“Playing and character.” By his own account, both measures matter. But on the first, Robinson’s Oregon State hasn’t been good enough to succeed against its peers in the PAC-12.

This is a story about Craig Robinson and whether that uncomfortable but unavoidable fact should matter.

Life is too short to leave the key to your happiness in someone else's pocket.

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The question is whether any school in  leftwing Oregon would dare axe the Mooch's brother, no matter how bad his teams are.
Oregon State meets with Craig Robinson, but is there another way out?
John Canzano  The Oregonian
March 28, 2014 at 5:09 AM, updated March 28, 2014 at 5:26 AM

Athletic department source confirms that Oregon State athletic director Bob DeCarolis met at length early on Thursday with men's basketball coach Craig Robinson. That's what we know right now.

I reached out to DeCarolis, and will update. But while we wait for comment, let's consider an interesting proposal that might make all sides satisfied.

Robinson is 93-104 (39-69 in Pac-12 Conference play) in his six seasons. This season ended on a low note, with the Beavers losing to Radford at home in front of an announced crowd of 1,351. Boosters are frustrated. Fans are frustrated. The athletic department is handcuffed as it owes Robinson $4 million and can't possibly fire him cold. And Robinson himself needs to find a way to save face in this mess, and keep his future as a coach viable.

As far as we know Oregon State doesn't have a booster willing to step forward and buy out the remaining years on Robinson's contract, but is it possible that Robinson himself might want out if he could navigate that delicately and make it look like he was getting a promotion?

I expect that Thursday's meeting might consist of Robinson laying out a blueprint (change on the coaching staff, recruiting strategy, etc.) on how he plans to stay competitive while rebuilding a roster that lost a line of talented seniors.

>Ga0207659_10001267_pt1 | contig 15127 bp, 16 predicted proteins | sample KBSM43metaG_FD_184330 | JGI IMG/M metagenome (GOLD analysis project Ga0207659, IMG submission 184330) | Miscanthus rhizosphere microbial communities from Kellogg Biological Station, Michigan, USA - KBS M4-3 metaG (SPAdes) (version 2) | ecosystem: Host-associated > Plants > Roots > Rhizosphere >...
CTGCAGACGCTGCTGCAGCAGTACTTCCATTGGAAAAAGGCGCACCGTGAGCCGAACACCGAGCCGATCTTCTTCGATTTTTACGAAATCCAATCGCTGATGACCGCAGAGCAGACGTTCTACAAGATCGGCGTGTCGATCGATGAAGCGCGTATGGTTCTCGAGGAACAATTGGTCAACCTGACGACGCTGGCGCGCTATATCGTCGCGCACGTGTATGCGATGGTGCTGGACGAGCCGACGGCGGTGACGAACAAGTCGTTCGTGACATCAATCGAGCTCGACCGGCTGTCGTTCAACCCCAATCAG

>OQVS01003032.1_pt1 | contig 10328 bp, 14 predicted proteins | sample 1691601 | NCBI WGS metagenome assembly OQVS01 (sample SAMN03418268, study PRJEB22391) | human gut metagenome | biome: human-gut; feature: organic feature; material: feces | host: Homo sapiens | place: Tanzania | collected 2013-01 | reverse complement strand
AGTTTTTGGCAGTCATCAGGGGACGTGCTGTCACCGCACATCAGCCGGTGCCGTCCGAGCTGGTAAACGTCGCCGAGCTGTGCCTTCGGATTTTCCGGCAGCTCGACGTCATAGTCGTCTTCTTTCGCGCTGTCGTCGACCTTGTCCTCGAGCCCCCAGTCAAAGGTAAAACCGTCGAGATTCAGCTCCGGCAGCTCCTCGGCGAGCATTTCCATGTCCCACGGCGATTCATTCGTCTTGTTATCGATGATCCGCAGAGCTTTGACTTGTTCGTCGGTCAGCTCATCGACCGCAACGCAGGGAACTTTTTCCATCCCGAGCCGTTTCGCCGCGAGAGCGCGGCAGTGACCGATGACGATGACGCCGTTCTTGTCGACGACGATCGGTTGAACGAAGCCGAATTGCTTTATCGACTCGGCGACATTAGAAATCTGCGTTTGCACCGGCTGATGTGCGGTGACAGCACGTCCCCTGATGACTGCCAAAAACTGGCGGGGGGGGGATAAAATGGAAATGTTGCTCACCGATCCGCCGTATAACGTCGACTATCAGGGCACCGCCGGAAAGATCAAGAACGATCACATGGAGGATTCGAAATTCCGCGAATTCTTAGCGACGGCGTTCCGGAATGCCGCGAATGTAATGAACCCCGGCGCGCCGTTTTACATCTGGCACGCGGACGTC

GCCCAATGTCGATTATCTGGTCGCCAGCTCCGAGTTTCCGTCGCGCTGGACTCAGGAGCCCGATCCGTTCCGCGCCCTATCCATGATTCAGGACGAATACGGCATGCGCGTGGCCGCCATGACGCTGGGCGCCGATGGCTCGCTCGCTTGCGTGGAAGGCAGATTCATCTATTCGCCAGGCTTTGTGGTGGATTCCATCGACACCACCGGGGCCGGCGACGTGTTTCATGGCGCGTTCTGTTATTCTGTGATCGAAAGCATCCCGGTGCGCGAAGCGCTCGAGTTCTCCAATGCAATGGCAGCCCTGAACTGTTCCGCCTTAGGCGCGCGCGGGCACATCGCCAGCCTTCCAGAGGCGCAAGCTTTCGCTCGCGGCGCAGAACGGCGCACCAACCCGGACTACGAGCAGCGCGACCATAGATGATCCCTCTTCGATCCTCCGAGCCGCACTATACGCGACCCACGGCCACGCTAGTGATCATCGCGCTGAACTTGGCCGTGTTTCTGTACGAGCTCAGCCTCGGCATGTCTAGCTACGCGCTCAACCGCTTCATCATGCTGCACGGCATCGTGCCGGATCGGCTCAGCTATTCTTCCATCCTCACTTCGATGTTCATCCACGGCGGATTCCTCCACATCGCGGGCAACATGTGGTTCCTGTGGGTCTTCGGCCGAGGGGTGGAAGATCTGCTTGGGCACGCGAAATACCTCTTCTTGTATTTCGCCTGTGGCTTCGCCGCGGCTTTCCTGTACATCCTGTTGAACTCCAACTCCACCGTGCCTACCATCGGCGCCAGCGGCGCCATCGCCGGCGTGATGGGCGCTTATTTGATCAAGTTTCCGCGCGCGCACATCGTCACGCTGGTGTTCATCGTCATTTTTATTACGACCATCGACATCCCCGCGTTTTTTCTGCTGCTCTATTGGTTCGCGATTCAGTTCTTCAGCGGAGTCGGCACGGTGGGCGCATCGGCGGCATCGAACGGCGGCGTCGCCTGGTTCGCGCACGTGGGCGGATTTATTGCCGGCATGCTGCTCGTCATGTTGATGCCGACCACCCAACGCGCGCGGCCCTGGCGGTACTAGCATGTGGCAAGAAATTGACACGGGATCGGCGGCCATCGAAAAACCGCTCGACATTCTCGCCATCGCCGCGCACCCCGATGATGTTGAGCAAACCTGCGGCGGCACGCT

But let's suppose Robinson sees what fans see. Not a lot of returning talent. No momentum. A home arena that presents recruiting challenges. The prevailing thought is that Robinson somehow improving on last season's 8-10 conference mark would be the equivalent of him walking the high-wire in a Cirque du Soleil act.

Robinson has been long thought of as a guy who might end up back at Princeton one day in their athletic department, raising funds. That's out there. Also, the coach joked after the loss to Radford, "If I get fired, it's been nice knowing you guys." I reached DeCarolis the morning after and the AD called it, "a bad joke at a bad time."

Thursday's meeting wasn't the first between DeCarolis and Robinson in the last week. The athletic director told me that he called an impromptu meeting with Robinson a week ago in the wake of that awful season-ending loss to Radford and Robinson's ill-timed post-game comments. DeCarolis wanted an explanation from Robinson.

I asked DeCarolis if Robinson indicated during that conversation whether he might be open to a buy out. The athletic director told me Robinson "sounded 100 percent committed" to fixing what's wrong at OSU and wouldn't comment further until the two talked.

Now, they've talked.

But try this on while we wait to hear more... would Robinson want out?

Would he be open to the idea of Oregon State buying him out early, shaking hands with DeCarolis and carrying, say, $2.5 million into his future job at Princeton rather than enduring what might be his worst-ever season in Corvallis?

I expect that Robinson will come back next season. I expect DeCarolis will want changes among Robinson's assistants, and an assurance that the coach has a viable plan to finish above .500 next season.

But while we wait for confirmation of all that from Robinson and DeCarolis, try on the notion that there might be a clean way out of this for all parties. OSU can't afford $4 million buyout right now, and every indication is that DeCarolis is willing to bring Robinson back for another year, but is there a number that would appease Robinson and also be palatable for OSU?
Life is too short to leave the key to your happiness in someone else's pocket.

Offline PzLdr

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As I recall, the last time Coach Robinson skated close to being fired [pardon the mixed sport metaphor], the Feds gave his school about 2 mill. Right after his brother-in-law got to either the Senate or White House. Perhaps a similar coincidence looms in the near future.    :whistle: :whistle: